Two harvest techniques provide fresh options in the kitchen
Growing your own salad greens trumps buying grocery lettuce any day. Not only is it easy to do, it allows you to experiment with new flavors and different ways to serve. Now in our own backyard, an innovative chef and a seedswoman have helped pioneer two new harvest techniques that further expand our culinary options.
At Parcel 104, a restaurant in Santa Clara, California, executive chef Bart Hosmer’s baby lettuces have grown up ― just a little. At 4 inches long, these “teenage lettuces,” as he calls them, are more mature than baby greens. That means their flavors and textures have been allowed to develop, yet there’s none of the bitterness sometimes associated with mature lettuce leaves.
“I was looking for a way to present a salad other than as a pile of limp mesclun,” Hosmer says. “Teenage lettuces are still young and brash, and that’s when their flavor is best.” His favorite types include red or green ‘Deer Tongue’, and Batavian (crisphead) lettuces such as ‘Rouge Grenobloise’.
Taking the opposite approach to Hosmer, Judy Seaborn of Botanical Interests seed company in Colorado developed a harvest technique that produces an even younger crop than mesclun (greens snipped when about 2 to 3 inches long). These sprouted greens are snipped off right after their first true set of leaves forms.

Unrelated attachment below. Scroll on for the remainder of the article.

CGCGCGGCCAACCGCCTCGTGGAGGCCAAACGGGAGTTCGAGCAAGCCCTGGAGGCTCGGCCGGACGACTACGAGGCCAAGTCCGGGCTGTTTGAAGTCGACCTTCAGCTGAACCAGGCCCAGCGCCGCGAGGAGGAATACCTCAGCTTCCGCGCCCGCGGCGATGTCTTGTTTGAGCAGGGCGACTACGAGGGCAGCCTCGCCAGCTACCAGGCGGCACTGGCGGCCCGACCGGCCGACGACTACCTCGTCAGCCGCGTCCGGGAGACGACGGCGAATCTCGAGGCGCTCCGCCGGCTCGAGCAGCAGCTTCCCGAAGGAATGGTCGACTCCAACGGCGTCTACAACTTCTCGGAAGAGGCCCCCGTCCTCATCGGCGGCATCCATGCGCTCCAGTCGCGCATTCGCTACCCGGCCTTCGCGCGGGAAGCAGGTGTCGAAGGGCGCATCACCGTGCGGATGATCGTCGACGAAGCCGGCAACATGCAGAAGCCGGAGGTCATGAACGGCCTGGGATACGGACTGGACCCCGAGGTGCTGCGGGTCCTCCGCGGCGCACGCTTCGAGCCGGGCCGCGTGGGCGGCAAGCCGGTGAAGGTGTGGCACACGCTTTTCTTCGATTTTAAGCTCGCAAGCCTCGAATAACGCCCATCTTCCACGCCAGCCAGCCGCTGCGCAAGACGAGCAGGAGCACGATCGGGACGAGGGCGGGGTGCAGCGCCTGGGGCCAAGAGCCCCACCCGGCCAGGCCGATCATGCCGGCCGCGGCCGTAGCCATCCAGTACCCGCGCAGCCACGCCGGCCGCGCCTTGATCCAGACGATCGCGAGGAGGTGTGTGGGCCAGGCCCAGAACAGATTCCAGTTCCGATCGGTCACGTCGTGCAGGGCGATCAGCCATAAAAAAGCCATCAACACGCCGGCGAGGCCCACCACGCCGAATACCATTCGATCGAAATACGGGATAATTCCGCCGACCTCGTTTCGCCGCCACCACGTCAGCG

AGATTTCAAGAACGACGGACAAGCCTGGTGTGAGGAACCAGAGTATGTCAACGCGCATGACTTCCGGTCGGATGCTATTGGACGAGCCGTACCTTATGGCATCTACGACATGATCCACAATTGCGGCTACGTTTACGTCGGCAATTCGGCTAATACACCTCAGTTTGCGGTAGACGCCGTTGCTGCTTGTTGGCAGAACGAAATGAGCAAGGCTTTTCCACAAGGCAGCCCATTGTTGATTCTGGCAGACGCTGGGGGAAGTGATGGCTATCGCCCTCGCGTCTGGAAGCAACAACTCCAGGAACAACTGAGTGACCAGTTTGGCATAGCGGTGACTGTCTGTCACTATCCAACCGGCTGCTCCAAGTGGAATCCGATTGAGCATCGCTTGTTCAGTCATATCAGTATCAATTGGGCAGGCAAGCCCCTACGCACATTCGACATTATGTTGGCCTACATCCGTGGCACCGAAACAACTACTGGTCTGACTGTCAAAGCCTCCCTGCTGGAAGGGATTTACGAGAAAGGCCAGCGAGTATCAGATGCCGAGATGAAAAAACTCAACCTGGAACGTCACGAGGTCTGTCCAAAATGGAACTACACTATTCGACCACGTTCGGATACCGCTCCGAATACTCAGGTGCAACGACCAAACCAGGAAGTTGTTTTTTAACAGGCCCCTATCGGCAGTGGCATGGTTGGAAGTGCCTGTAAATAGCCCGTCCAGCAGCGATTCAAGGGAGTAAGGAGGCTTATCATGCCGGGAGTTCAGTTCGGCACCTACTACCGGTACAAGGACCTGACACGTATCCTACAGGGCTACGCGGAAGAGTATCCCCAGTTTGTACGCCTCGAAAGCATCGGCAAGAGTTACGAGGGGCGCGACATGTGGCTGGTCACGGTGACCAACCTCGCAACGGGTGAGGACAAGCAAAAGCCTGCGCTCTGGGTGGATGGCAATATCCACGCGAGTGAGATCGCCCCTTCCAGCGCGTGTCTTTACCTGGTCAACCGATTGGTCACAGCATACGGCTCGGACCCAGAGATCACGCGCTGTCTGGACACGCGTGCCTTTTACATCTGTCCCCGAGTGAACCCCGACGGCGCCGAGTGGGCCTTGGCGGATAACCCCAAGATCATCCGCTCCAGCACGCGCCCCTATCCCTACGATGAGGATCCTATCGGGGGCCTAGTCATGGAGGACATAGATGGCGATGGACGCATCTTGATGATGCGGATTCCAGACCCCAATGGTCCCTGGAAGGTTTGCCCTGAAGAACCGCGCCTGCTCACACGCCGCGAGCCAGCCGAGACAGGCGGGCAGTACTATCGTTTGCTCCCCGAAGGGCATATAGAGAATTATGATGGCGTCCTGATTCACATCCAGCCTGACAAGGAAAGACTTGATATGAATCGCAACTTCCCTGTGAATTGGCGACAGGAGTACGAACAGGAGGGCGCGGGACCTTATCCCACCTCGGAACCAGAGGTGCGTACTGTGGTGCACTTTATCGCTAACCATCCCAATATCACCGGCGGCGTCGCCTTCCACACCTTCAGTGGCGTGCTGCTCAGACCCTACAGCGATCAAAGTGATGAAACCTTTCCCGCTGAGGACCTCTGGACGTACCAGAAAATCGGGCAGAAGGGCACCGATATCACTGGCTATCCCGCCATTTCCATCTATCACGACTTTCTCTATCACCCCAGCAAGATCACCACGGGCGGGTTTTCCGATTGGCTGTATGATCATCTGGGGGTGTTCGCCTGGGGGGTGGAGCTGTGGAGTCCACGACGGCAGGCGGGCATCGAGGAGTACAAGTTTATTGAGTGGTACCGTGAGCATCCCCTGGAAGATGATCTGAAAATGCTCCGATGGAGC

For months Seaborn experimented with different cool-season varieties until they met her criteria ― pretty, good-tasting when small, and with similar germination rates ― then dubbed them “micro greens.” The mixes come in two flavors: a spicy one, which contains cress, mustard, radish, and red cabbage; and a mild one made up of kohlrabi, pak choy, red beets, red cabbage, and Swiss chard.
Whichever method you try, growing your own greens gives you flavor, convenience, and flexibility ― all at your scissor tips.
INFO: Botanical Interests (800/486-2647 for retail locations)
Follow these steps for great results in the garden.
Preparation. Plant greens in the ground or in containers. In the ground, amend soil by mixing in 3 to 4 inches of compost or other organic matter. If planting in containers, choose a pot at least 10 inches in diameter and fill it with potting soil to within 1 to 2 inches of the rim.
Watering. Keep the soil moist but not soggy (check daily if starting from seed).
Feeding. Fertilize with fish emulsion every two weeks, or use a dry, organic fertilizer according to package directions.
Planting. Start with seedlings purchased at the nursery and plant closer together than recommended, 5 to 6 inches apart. Or sow seeds 1 inch apart in thoroughly moist soil and thin to 5 to 6 inches apart when plants are ½ inch tall. Make sure to grow enough for your needs.
Harvesting. Snip off individual leaves when they’re about 4 inches long. New leaves will continue to form.
Planting. Sow seeds ¼ inch apart (mix with sand to aid distribution). Thin only if seeds were sown too closely. Sow successive crops every two to three weeks for a steady harvest.
Harvesting. Snip off clusters of sprouts right above the soil line when the first set of true leaves forms; they follow the initial cotyledons (seed leaves).